Overall Rating Platinum
Overall Score 88.14
Liaison Tonie Miyamoto
Submission Date Dec. 6, 2019
Executive Letter Download

STARS v2.1

Colorado State University
AC-7: Incentives for Developing Courses

Status Score Responsible Party
Complete 2.00 / 2.00 Tonie Miyamoto
Director of Communications and Sustainability
Housing and Dining Services
"---" indicates that no data was submitted for this field

Does the institution have an ongoing program or programs that offer incentives for faculty in multiple disciplines or departments to develop new sustainability courses and/or incorporate sustainability into existing courses?:
Yes

A brief description of the program(s), including positive outcomes during the previous three years (e.g. descriptions of new courses or course content resulting from the program):

Sustainability Education Improvement (SEI) Grants, sponsored by the President's Sustainability Commission and School of Global Environmental Sustainability (SoGES), allow faculty from any academic program on campus to submit a proposal to either take a buyout or attend professional development to create a new course with a sustainability focus or integrate sustainability into an existing course. SEI Grants are awarded annually and courses developed through the grant are SoGES endorsed courses and/or contribute to the interdisciplinary Global Environmental Sustainability Minor.

A recent success story from 2019 is the creation of a new course titled Circular Economy for Sustainability in Textiles and Clothing. The three faculty members who received the grant - Ruoh-Nan (Terry) Yan, Sonali Diddi, and Sandra Chisholm not only submitted the proposal for the course but also collaborated with the Eco Leaders on campus to host a series of student engagement workshops called Swap Not Shop. The engagement workshops were offered on three different dates at locations around campus and introduced students to the concept of circular economies with a documentary and clothing swap event. The workshops were so successful the faculty members have now submitted a formal proposal to create a permanent mending and swap shop operated by students as a living lab in the next housing project on campus. This has been a wonderful example of classroom learning extending to co-curricular and living lab opportunities.

Below is an excerpt from their SEI grant proposal:
The textiles and clothing industry is the second most polluting industry, next to the oil industry; however, research has shown that most consumers have limited knowledge about the sustainability impacts of clothing related products they wear/use daily. The fast fashion business model focusing on stylish, cheap, and yet low quality clothing has helped create the “disposable fashion” culture among many young consumers, which further causes overconsumption and increased post-consumer textile waste in landfill. Taking a circular economy perspective, the proposed course aims to educate young adult consumers on the environmental and social impacts of textiles and clothing products. Knowledge of circular economy will provide a holistic perspective of the clothing lifecycle from design, production, consumption, and post-consumption. Students will be able to able to apply systems thinking and interdisciplinary perspectives in their decision making process both in their personal and professional lives. It will also prepare them to be more sustainability-centric consumers in their clothing purchases and consumption.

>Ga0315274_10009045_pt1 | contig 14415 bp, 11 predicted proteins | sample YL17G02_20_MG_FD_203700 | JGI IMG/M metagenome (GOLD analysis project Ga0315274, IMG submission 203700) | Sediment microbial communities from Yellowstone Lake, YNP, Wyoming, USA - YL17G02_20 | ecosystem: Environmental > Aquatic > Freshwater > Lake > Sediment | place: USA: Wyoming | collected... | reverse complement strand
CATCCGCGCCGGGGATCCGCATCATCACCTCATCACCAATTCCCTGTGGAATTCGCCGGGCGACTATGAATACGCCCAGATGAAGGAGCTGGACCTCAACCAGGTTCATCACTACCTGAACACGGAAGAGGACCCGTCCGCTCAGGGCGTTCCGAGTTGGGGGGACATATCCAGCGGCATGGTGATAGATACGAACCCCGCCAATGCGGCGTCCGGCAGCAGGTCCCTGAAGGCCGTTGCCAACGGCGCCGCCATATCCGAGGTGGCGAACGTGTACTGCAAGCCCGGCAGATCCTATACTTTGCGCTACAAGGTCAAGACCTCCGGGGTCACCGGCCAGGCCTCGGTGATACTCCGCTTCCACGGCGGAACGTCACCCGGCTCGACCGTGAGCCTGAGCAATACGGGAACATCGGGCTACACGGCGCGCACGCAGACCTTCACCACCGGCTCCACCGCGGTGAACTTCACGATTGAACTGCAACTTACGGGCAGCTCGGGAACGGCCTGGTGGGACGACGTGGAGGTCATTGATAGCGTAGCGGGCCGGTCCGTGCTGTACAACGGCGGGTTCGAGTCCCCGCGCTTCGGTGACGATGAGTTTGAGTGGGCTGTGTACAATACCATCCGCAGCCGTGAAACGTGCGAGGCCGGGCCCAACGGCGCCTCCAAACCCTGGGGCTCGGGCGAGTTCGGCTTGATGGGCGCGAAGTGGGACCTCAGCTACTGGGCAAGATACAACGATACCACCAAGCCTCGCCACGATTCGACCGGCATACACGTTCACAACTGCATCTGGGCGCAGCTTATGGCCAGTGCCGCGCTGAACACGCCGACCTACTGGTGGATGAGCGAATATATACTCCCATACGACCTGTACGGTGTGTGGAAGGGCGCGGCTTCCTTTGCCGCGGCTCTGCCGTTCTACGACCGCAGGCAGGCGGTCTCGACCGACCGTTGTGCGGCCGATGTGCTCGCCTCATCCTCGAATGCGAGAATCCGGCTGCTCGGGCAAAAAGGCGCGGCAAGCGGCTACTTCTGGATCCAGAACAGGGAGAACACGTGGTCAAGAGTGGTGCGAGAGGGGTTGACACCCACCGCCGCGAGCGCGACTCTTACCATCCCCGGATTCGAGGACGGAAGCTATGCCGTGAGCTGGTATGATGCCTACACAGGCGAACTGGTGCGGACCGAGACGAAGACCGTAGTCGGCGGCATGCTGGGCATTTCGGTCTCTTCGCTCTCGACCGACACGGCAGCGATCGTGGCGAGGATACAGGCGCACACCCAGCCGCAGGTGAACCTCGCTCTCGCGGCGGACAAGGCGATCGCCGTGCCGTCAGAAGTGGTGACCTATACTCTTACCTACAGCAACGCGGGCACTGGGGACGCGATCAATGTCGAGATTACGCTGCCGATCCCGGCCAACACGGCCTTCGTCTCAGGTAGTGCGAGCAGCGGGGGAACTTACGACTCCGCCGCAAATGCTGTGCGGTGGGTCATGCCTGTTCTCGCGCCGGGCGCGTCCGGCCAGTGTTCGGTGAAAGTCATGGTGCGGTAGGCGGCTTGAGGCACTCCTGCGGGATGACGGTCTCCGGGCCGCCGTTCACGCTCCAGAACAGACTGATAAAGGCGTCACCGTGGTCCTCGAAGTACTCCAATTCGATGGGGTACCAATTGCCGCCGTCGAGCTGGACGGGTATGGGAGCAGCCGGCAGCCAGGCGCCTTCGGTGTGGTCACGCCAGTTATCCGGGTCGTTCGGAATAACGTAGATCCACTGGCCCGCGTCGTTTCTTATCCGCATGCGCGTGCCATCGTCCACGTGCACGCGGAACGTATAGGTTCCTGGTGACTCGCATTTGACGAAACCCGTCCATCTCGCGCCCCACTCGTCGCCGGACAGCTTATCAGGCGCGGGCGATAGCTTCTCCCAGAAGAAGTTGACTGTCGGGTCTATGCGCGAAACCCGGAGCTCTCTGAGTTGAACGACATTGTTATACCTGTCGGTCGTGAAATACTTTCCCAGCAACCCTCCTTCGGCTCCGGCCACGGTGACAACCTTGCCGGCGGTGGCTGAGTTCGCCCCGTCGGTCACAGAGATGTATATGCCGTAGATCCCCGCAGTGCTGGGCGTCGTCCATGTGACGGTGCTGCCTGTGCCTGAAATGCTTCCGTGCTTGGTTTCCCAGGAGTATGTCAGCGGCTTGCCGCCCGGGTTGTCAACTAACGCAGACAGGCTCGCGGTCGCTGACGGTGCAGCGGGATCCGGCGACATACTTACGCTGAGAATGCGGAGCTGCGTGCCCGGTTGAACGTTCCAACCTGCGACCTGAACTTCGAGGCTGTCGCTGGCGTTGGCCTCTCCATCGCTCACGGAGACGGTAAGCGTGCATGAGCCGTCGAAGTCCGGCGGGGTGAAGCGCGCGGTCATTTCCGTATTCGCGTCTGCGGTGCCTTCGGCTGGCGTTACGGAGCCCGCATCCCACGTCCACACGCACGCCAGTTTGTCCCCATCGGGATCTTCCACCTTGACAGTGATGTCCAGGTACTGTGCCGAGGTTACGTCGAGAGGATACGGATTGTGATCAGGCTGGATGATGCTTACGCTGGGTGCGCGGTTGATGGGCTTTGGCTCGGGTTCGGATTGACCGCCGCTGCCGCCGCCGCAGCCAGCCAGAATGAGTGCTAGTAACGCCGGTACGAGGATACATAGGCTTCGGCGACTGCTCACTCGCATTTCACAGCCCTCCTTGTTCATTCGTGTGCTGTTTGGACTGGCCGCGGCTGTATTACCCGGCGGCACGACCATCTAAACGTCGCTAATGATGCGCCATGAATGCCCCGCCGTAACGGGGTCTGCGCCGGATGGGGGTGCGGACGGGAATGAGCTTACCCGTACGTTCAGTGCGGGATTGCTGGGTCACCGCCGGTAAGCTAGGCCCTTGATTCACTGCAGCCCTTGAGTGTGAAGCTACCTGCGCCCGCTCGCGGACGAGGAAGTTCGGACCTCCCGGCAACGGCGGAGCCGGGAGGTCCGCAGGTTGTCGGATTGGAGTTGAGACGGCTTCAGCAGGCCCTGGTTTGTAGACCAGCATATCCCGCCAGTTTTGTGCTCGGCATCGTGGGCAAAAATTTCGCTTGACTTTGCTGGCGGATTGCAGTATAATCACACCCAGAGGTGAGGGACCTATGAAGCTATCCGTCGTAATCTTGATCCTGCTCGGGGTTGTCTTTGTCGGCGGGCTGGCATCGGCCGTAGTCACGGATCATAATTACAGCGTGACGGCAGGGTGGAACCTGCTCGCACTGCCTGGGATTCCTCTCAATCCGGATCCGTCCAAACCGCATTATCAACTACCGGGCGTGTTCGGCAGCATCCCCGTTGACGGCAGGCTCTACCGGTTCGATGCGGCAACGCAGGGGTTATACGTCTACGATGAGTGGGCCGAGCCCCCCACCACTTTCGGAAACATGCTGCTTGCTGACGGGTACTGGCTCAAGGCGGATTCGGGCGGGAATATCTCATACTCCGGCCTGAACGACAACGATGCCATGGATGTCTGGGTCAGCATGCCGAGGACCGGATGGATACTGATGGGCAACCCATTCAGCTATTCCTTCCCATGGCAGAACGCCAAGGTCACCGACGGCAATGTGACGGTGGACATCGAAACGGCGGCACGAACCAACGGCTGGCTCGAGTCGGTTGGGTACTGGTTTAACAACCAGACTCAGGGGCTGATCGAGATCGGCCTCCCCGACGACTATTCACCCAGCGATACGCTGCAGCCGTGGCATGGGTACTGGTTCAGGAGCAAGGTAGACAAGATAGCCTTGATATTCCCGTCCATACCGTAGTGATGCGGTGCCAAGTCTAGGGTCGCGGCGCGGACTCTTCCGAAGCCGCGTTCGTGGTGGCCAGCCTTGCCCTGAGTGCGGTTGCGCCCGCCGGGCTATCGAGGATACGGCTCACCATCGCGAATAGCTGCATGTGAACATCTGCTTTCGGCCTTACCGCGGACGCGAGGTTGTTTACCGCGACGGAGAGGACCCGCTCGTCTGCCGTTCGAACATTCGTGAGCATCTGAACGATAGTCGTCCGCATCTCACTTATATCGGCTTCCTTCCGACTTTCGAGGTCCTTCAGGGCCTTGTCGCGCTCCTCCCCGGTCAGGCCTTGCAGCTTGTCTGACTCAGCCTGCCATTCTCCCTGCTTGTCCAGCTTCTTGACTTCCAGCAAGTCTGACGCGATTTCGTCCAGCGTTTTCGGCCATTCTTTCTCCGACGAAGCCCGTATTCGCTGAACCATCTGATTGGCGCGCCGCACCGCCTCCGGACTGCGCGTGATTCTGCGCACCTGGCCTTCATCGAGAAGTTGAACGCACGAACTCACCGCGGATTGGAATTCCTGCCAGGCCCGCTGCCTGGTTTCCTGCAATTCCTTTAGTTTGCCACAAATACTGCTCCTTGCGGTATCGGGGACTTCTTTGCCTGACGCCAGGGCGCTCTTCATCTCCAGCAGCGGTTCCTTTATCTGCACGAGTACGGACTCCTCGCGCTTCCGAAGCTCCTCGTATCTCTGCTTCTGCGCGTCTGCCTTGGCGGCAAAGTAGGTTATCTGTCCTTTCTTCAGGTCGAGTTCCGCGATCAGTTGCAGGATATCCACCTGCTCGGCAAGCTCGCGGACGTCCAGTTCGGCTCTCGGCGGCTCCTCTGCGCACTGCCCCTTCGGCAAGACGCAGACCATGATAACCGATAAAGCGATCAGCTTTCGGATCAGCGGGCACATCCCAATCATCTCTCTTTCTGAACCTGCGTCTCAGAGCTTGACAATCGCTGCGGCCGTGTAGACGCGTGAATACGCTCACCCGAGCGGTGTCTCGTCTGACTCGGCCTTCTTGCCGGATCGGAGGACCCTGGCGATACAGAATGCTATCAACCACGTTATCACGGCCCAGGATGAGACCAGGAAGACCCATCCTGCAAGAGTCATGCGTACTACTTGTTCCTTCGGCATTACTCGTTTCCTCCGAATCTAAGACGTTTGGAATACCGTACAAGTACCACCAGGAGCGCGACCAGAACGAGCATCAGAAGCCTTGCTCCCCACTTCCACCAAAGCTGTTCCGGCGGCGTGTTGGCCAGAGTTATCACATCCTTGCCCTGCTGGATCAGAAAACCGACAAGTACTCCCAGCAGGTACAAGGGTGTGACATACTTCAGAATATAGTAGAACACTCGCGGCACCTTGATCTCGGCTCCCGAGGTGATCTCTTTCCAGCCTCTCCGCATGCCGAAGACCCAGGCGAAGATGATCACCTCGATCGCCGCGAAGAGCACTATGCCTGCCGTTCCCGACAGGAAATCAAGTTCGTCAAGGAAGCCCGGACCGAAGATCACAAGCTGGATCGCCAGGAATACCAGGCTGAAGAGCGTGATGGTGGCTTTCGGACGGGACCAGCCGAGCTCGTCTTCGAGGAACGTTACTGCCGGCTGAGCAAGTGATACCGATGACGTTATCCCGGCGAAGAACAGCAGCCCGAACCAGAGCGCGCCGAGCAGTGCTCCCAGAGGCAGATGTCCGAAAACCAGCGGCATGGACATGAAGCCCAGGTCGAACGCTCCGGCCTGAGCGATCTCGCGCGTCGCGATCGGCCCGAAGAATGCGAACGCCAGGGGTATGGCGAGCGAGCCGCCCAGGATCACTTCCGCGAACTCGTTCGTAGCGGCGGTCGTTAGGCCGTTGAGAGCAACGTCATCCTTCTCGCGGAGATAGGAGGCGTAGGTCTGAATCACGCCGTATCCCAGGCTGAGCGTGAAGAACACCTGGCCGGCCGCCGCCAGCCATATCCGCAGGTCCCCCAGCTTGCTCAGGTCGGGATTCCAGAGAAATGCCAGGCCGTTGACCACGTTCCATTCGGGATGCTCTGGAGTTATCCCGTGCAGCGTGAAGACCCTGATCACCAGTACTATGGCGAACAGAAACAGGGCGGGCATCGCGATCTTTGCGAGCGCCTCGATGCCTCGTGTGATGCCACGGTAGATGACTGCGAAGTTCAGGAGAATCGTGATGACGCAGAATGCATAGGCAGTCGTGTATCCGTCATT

Backgrounds of Proposers:
The three proposers of the new course development will co-teach and bring individual expertise to address sustainability at various points across the supply chain system of the textiles and clothing industry. Specifically, each of the proposers will help address different topics based on their expertise:
(1) Sandra Chisholm, advisor/instructor, has expertise in fibers and textiles innovations in the textiles and clothing industry that contribute to the sustainability of raw materials.
(2) Sonali Diddi, assistant professor, focuses her teaching on the global textiles and clothing trade, supply chains and alternative business models promoting circular economy and conducts research in sustainable clothing consumption and production practices.
(3) Ruoh-Nan (Terry) Yan, associate professor, teaches and conducts research in the areas of consumer behavior and retailing.


A brief description of the incentives that faculty members who participate in the program(s) receive:

SEI Grants are administered by the School of Global Environmental Sustainability (SoGES) with funding support from the President's Sustainability Commission. They include either a faculty buyout for one course, or funds to cover all expenses associated with attending AASHE's annual conference or similar professional development opportunity, as well as a pre and post workshop with the Head of Curriculum Development at SoGES. Faculty from all eight colleges are invited to apply.

In addition to the individual faculty grants awarded each year, the sponsors also host a workshop on campus to engage faculty on integrating sustainability curriculum.


The website URL where information about the programs or initiatives is available:
Additional documentation to support the submission:
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